What Are the Benefits of Eating More Fiber?


Less than half of American adults get the recommended amount of fiber they need each day. Research continues to show how important fiber is to our health.

Getting enough fiber supports healthy digestion, heart health, bowel regularity, stable blood sugar levels, and weight loss. A lack of fiber in the diet may contribute to stomach problems, abdominal pain and discomfort, or poor gut health.

What Is Fiber?

Dietary fiber isn’t just in supplement drinks like Metamucil or Benefiber. It’s found in fruits, vegetables, grains, and legumes. It’s the part of these plants that cannot be digested by the body and instead passes through. There are two types of fiber: soluble and insoluble.

Soluble fiber can absorb water during digestion. It can fully or partially dissolve in water and may create a gel-like material in the gut. This essentially acts as a lubricant for the digestive tract, making it easier for contents to pass through comfortably.

Insoluble fiber doesn’t change as it passes through the digestive system. It helps add bulk to the stool as it forms in the intestines, making it easier to move through the body. This type of fiber is especially helpful when you’re struggling with the regularity of bowel movements.

Why Is Fiber Important?

Benefits of Eating Fiber | High Fiber Foods The benefits of getting enough fiber are well documented. The fiber found in fruits may help improve intestinal problems, prevent serious illness, and promote long-term weight management. Getting enough fiber may also help support mood and healthy aging.

Fiber helps support healthy cholesterol levels. It’s key to supporting most major functions that are central to caring for your body. A lack of fiber over a long period of time can contribute to illness.

How Much Fiber Do I Need Each Day?

Generally speaking, women require about 25 grams of fiber each day. Men require 38 grams. If you’re a calorie counter, the Academy of Nutrition and Dietetics recommends 14 grams per 1,000 calories consumed.

Keep in mind that this may differ depending on your age and health conditions. To know how much fiber is best for you, speak to your doctor or a registered dietitian who can personalize a recommendation to fit your unique needs.

While 25-38 grams per day may seem like a lot, focusing on increasing your intake of fruits and vegetables is a concrete method of increasing your fiber intake.

Rather than becoming hyper-focused on a specific number of grams, making small, realistic changes to your diet over time will help you build a lasting habit of eating a fiber-rich diet.

What Foods Are High in Fiber?

Here are some high fiber foods you may consider consuming more of to increase your daily intake, ranked from most fiber to least fiber.

High-Fiber Fruits

  • Avocado, 10g
  • Raspberries, 8g per cup
  • Pears, 5.5g
  • Bananas, 3g
  • Orange, 2.3g

High-Fiber Vegetables

  • Artichoke hearts, 14g per cup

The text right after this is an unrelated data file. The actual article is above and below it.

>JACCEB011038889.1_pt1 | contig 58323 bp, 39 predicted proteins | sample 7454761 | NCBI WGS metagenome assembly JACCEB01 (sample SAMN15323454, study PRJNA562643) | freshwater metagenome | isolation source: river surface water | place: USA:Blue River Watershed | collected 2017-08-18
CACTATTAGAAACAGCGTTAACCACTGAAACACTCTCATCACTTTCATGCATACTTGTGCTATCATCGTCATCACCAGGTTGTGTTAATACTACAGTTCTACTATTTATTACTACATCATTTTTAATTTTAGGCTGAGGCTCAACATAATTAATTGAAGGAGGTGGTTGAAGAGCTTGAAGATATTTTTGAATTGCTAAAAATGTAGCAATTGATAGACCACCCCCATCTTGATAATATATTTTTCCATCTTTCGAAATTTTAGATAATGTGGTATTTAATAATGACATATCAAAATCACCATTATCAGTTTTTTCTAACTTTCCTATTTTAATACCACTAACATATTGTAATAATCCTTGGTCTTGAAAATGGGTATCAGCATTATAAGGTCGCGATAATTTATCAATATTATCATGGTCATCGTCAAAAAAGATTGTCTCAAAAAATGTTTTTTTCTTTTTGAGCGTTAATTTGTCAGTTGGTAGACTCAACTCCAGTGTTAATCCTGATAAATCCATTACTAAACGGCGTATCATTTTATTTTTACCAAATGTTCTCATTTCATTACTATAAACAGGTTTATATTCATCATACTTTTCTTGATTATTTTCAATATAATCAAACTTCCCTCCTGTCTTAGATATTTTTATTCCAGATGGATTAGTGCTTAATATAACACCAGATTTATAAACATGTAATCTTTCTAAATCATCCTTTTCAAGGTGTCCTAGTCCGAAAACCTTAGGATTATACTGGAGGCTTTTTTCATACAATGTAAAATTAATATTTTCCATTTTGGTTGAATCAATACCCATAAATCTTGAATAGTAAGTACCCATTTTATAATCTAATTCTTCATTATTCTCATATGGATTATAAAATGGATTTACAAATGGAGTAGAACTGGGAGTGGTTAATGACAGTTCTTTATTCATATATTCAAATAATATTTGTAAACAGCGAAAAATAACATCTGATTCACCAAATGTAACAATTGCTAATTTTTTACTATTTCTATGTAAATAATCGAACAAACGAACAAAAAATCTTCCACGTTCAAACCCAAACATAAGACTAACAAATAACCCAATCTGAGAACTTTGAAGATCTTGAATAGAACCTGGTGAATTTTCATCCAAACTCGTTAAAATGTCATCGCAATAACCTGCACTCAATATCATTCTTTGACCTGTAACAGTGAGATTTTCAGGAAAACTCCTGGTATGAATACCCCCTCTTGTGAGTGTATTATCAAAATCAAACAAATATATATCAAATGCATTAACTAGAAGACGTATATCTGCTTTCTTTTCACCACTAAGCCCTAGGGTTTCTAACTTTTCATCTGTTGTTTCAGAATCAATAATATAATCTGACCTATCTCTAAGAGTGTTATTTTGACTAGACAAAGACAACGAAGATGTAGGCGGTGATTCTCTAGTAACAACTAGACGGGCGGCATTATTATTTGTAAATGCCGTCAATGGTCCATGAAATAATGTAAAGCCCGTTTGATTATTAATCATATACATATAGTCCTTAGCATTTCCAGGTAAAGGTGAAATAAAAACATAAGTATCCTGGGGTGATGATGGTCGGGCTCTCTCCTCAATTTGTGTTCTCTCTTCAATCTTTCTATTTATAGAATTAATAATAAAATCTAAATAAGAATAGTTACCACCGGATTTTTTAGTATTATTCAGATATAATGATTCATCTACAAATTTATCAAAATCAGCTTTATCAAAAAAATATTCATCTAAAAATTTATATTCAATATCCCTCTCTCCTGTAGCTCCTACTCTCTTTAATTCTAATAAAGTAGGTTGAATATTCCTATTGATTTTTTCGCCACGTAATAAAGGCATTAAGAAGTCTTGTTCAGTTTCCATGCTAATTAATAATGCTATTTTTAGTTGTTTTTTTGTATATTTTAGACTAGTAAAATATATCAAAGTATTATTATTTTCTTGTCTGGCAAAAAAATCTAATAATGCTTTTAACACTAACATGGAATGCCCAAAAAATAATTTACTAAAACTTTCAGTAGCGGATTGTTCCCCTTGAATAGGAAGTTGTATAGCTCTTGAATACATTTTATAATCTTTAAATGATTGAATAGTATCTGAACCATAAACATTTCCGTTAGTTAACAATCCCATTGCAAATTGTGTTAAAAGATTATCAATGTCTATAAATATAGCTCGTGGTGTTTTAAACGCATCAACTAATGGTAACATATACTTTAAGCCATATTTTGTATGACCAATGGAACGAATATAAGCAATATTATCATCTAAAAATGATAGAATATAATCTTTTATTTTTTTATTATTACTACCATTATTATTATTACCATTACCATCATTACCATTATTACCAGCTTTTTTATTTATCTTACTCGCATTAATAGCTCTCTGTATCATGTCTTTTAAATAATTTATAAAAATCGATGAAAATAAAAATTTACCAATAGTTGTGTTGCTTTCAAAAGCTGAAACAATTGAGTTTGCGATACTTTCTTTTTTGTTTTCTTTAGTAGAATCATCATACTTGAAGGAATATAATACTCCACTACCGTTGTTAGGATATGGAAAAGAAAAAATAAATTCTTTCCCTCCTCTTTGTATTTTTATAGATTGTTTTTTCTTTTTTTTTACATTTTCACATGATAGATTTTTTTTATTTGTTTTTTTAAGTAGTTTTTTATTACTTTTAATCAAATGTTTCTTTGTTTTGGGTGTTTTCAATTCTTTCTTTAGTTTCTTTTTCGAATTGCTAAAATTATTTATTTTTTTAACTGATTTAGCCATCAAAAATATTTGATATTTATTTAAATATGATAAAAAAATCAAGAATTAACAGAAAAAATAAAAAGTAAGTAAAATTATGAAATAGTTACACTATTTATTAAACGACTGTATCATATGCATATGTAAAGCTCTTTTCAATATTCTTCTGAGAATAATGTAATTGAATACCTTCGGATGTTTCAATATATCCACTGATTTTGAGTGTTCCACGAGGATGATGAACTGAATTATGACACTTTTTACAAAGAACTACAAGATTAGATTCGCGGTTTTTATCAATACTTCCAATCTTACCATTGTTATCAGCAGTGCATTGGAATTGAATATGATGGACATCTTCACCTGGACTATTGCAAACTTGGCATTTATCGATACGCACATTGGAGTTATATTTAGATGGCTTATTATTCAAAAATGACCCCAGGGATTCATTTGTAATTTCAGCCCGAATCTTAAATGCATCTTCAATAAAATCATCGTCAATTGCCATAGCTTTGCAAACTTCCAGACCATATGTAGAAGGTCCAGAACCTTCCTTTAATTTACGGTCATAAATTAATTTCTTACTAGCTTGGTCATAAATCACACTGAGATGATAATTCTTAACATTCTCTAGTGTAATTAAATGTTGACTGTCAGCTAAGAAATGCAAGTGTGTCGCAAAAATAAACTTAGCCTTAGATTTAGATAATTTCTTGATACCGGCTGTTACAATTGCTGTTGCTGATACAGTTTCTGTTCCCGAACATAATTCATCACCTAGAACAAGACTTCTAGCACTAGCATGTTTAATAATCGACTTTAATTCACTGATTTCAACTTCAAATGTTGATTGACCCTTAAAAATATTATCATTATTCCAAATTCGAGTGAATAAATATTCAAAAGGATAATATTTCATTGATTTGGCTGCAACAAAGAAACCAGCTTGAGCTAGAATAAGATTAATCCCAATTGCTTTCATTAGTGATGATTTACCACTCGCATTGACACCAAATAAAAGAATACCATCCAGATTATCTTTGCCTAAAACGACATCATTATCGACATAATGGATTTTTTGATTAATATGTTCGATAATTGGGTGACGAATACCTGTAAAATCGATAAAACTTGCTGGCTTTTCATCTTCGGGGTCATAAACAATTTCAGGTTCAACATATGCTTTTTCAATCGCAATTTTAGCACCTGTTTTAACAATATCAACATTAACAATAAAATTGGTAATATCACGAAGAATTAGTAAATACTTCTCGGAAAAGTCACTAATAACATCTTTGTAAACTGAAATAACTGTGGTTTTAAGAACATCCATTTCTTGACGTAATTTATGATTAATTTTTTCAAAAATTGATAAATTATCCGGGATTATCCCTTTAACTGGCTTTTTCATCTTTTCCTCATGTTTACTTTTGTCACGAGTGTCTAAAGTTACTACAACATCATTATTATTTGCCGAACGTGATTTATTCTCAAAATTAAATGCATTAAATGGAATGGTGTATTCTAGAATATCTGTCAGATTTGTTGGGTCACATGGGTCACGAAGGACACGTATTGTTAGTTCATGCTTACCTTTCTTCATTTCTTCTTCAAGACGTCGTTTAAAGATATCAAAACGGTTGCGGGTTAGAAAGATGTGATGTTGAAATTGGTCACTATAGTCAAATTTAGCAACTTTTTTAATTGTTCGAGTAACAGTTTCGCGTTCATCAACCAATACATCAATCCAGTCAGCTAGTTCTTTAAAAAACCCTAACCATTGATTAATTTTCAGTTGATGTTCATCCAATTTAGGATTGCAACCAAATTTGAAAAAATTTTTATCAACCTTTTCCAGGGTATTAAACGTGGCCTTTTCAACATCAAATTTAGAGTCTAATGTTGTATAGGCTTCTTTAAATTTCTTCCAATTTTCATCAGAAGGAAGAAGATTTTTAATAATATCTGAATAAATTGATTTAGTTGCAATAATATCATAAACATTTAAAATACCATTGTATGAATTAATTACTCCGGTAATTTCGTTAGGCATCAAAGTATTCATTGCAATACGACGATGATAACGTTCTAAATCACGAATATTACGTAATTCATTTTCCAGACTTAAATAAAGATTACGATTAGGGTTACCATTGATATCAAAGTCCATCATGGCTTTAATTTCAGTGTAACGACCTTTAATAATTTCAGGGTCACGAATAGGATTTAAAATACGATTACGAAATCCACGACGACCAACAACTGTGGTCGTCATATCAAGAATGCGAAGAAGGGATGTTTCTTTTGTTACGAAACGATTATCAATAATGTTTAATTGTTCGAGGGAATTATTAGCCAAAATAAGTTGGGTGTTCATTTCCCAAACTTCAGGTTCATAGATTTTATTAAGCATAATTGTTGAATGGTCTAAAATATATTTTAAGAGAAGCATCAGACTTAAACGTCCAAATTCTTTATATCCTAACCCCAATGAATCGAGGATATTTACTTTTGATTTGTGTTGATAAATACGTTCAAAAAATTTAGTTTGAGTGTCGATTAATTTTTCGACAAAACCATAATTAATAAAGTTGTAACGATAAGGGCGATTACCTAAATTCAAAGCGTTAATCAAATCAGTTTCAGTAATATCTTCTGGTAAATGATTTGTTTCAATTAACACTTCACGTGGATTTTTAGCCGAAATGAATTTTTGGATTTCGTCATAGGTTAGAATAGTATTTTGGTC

• Green peas, 9g per cup
  • Broccoli, 5g per cup
  • Brussels sprouts, 4g per cup

Other High-Fiber Foods

  • Lentils, 16g per cup cooked
  • Chickpeas, 12g per cup
  • Chia seeds, 10g per 2 tbsp

High Fiber Foods to Eat | Benefits of Eating Fiber

How to Get More Fiber

By now you’re likely convinced that fiber is great for you, but maybe you’re wondering how to increase your intake. Here are some tips for getting more fiber into your meals.

  • Start at breakfast. Get off on the right foot with your fiber intake for the day by incorporating fruits, vegetables, and high-fiber seeds (like chia or ground flax) into your morning meal. Add spinach or kale to scrambled eggs. Try adding sliced strawberries, oats, and chia or flax seeds to Greek yogurt. Add fresh blueberries to a bowl of oatmeal.
  • Swap your sides. Eating out? Try swapping a side of fries or mashed potatoes for a mixed-greens salad or fruit cup. If you’re in the mood for something hot, try swapping for a carbohydrate source that offers more fiber, such as beans or steamed veggies.
  • Rethink your snacks. It can be difficult to get the recommended amounts of fruits and vegetables each day, but a great way to start incorporating them into your diet is through snacking. Baby carrots, sliced strawberries, grapes, or celery are great snacks to keep on hand or take on the go.
  • Take it slow. If you’re starting to increase your fiber intake, the key is to start slowly and work your way up to the recommended amount (or your own personal goal). Increasing your water intake along with increasing your fiber intake is important as well to make sure you don’t cause intestinal discomfort. There’s such a thing as too much fiber, so it’s best to stick to the recommended amounts unless otherwise directed by a healthcare professional.

These are just a couple ideas to get you started. As you incorporate more fiber into your routine, you’ll be able to see what is realistic for you and your lifestyle.


Fiber is a key component of health. It has been shown to improve digestion, protect the heart, and support the bacteria that live in your gut. Although most Americans don’t get enough fiber, it’s possible to increase your intake by making a few small changes to your diet and lifestyle.

When increasing your fiber intake, it’s important to start slow and also increase your fluid intake. It’s a good idea to consult your physician or a registered dietitian before making changes to your regimen, particularly if you have a health condition.

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Shavonne Morrison
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Deenese Helgeson

This article about fiber was so informative, I wish everyone could read it